When I had to (re-)write the literature review for my dissertation, I restructured my workflow to make my literature management more efficient.1 Throughout the past years, it always felt as if I was accumulating masses of knowledge and tons of papers – and for sure, I did! But it turned out to be so much knowledge that it was hard to keep track. I always liked my way of sorting things (I heavily relied on mind maps to sort the literature) but realized that it was not enough when categorizing, and – most importantly – logically structuring a condensed literature review that presents all the knowledge to my readers in an engaging way.

In short, I had to come up with a system that allows me to track what I have read, what research tells us (and what we don’t know), and then present it in a good structure that makes it easy to follow.2

To tackle this task, I followed these steps:

  1. Save your literature with a systematic name such as AUTHOR_YEAR_SHORT_TITLE.pdf. I know, this is what you’ve probably been told since the beginning of your studies, but it is too easy not to follow the golden rule and instead have tons of papers without a meaningful name stored somewhere in your Downloads folder…
  2. The Downloads folder leads us to the next essential point (and this holds even if you have a good search function on your computer): Save your literature in a meaningful place such as a specific project folder or a watch folder.3
  3. Tag the literature. I use Apple’s built-in tags to find my literature wherever it is on my computer.


  1. Now comes probably the most important part. I am a visual person, and I love mind maps to draw the literature’s general structure. All the time and energy that I invested during the past years in sorting my literature in mind maps was well spent – it was easy to combine them all into one large mind map. But you can already tell from the screenshot that it is not the most accessible system when you have much literature (if I printed it in a readable size, the whole mind map would cover a few square meters – and even in an office building it’s hard to find a wall that you can cover with it!). Mind maps are great for visualizing the relationship between the papers and you can zoom in on the computer and get more details, but they are less sophisticated when you also try to get a good (and more abstract) overview of other characteristics such as theory, methods, or data resources. A tabular overview form might be better – even more so if the tabular overview allows you to filter the data. I used Notion for this purpose and liked how intuitive it is. But it has its limitations when it comes to printing (which is not so straightforward and user-friendly), and I am sure Excel or other tabular processing programs also do a good job.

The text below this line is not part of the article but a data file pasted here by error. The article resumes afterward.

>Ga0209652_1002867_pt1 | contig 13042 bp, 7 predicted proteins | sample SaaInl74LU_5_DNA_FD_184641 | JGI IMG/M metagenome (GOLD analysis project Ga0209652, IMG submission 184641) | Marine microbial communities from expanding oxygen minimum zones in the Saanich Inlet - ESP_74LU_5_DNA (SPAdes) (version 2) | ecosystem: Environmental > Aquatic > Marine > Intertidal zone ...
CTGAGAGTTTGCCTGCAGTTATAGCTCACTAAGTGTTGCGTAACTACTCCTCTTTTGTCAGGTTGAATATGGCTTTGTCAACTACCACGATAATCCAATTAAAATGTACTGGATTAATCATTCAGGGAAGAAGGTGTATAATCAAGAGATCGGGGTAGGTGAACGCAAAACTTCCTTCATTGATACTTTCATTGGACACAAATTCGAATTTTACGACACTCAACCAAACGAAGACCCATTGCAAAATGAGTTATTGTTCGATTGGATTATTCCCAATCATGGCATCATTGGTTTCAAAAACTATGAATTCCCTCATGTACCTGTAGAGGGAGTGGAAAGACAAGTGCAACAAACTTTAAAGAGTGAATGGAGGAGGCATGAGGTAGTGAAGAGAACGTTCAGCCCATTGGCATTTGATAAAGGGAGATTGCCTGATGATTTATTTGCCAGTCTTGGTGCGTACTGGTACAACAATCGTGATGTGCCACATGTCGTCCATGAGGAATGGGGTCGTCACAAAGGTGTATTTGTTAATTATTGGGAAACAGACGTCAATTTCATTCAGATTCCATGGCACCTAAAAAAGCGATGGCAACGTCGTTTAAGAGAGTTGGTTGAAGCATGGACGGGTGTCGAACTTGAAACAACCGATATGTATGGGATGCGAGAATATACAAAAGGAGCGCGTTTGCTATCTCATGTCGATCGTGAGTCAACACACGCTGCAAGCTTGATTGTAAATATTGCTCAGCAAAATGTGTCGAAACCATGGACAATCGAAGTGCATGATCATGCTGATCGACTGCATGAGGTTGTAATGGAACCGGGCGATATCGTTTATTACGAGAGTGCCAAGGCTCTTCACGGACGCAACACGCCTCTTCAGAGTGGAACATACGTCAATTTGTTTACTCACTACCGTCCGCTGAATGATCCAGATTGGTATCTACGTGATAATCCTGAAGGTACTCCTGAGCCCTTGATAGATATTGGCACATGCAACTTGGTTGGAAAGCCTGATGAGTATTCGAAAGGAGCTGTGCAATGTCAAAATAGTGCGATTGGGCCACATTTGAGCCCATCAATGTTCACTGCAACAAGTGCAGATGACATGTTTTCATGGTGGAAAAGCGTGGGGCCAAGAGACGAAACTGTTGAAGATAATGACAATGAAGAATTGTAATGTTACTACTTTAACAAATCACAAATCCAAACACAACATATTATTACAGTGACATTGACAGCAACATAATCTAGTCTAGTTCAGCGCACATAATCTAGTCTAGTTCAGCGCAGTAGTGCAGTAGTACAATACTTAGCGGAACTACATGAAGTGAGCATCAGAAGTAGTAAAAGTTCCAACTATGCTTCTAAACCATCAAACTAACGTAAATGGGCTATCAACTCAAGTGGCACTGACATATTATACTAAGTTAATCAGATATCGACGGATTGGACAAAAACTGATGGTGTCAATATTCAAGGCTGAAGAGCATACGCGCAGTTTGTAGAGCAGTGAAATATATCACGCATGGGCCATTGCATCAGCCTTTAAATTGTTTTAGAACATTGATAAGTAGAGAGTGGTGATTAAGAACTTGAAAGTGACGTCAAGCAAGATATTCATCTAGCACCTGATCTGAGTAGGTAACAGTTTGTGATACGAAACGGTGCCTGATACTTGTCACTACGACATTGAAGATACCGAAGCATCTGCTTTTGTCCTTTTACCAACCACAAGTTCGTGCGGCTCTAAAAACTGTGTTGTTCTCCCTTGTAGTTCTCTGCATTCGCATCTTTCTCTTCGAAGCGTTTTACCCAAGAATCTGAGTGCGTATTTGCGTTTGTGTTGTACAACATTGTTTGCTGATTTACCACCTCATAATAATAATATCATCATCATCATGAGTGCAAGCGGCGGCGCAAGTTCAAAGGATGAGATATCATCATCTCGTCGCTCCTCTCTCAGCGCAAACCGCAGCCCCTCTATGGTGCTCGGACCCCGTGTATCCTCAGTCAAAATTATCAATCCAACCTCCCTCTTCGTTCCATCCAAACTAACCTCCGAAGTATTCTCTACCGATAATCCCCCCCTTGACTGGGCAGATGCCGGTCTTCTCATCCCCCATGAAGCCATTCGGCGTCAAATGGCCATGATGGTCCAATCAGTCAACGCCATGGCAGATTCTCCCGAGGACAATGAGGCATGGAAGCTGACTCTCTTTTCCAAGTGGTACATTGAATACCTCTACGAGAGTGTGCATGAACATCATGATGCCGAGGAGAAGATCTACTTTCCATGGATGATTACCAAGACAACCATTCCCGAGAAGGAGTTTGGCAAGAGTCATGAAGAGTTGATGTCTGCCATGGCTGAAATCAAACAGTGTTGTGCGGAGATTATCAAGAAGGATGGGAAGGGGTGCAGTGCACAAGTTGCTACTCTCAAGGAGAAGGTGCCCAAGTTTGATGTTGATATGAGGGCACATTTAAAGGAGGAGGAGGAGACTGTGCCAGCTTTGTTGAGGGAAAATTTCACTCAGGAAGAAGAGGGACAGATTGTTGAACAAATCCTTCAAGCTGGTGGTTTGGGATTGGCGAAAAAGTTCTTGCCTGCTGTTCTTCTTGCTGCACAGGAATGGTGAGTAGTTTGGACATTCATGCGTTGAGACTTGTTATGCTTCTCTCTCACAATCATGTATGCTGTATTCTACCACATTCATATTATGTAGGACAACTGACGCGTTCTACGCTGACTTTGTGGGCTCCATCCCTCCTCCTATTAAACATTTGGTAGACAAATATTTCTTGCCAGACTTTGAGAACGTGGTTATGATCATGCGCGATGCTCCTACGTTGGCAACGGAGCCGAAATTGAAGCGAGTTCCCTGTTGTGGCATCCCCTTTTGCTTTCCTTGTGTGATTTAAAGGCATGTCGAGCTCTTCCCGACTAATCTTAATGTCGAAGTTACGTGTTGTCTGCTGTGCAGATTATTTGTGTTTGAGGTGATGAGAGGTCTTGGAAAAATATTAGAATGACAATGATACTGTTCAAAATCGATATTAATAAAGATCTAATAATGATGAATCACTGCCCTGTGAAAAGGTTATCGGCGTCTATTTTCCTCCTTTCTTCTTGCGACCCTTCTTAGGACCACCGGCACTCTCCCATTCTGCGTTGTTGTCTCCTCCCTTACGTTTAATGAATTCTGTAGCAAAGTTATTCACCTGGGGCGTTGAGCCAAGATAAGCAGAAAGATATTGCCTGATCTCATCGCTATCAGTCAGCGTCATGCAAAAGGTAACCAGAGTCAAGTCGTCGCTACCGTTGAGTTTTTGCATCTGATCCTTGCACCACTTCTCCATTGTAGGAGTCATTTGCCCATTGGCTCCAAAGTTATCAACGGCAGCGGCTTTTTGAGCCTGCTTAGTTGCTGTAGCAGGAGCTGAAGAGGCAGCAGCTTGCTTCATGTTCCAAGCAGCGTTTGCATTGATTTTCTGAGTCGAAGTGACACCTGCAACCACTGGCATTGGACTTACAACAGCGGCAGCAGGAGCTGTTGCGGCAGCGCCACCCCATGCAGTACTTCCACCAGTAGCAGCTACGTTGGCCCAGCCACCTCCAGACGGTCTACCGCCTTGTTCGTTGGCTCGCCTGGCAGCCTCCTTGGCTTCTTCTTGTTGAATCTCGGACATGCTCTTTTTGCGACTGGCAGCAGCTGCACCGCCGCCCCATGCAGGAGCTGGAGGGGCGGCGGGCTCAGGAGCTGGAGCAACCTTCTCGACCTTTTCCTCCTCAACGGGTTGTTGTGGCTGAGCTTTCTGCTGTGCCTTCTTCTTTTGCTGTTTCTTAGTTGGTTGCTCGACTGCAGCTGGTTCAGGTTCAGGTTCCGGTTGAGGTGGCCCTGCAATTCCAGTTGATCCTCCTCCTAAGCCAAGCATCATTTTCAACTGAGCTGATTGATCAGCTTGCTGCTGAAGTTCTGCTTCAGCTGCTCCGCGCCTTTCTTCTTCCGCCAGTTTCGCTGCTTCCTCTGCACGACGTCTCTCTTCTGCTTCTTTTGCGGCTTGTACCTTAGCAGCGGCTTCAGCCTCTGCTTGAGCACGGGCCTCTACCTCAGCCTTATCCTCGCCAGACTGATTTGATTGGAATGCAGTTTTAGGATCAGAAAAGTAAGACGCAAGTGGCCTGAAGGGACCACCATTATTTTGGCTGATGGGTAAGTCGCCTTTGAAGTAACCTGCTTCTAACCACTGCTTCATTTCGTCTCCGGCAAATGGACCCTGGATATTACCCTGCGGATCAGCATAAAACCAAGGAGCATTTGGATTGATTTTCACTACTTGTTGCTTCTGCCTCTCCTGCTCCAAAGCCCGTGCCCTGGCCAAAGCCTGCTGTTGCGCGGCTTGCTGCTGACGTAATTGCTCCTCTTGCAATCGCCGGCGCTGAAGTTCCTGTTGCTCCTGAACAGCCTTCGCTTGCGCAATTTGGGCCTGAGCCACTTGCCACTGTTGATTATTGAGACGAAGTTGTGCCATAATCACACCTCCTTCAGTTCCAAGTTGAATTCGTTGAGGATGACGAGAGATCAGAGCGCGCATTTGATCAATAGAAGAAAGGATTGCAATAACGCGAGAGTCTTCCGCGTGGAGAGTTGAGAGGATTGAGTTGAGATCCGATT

In retrospective, I should have started the tabular overview earlier and – at least for me – an ideal program would allow me to combine all steps in one: Store the references; have different categories where I can take notes (such as Research question, Theoretical argument, Dependent variable, Independent variable, Methodology, Findings, …) which also converts it in the tabular overview; and allow me to present and connect the literature as a mind map if needed.

  1. And, as the last step, save your references so that you can use them in your text processing program. I use JabRef to store my TeX citations but I have also tried Mendeley and Zotero in the past. It is easy to sync your references across the programs, so it’s worth trying out multiple of them to find the best for you. I came back to JabRef because I experienced it as most stable and user-friendly (Mendeley kept crashing and lost the saved citations; Zotero does not allow you to copy-paste plain LaTeX code for the citations – a workflow that I use regularly). In JabRef, you can manually add citations or import them using the DOI or LaTeX code from Google Scholar.4 It is not super fancy but more minimalistic and, most important: stable and reliable – and that’s what I like about it.

And that’s it – now let the writing part begin!


  1. This post contains links to products that I use in my regular work life and bought myself. As always, these workflows are never a one-size-fits-all solution and present just a snapshot of what currently works well for me. ↩︎

  2. If you are interested in a data workflow for small(er) projects, here is a blog post that I wrote on it. ↩︎

  3. I came across the idea of a watch folder when using Mendeley. Although I am no longer using it, I have a watch folder where all documents that still need to be added to my reading program (GoodNotes) are stored. ↩︎

  4. Ever wondered what LaTeX is? Dennis Hammerschmidt and I wrote a short and hands-on blog post on how to get started with Overleaf and LaTeX↩︎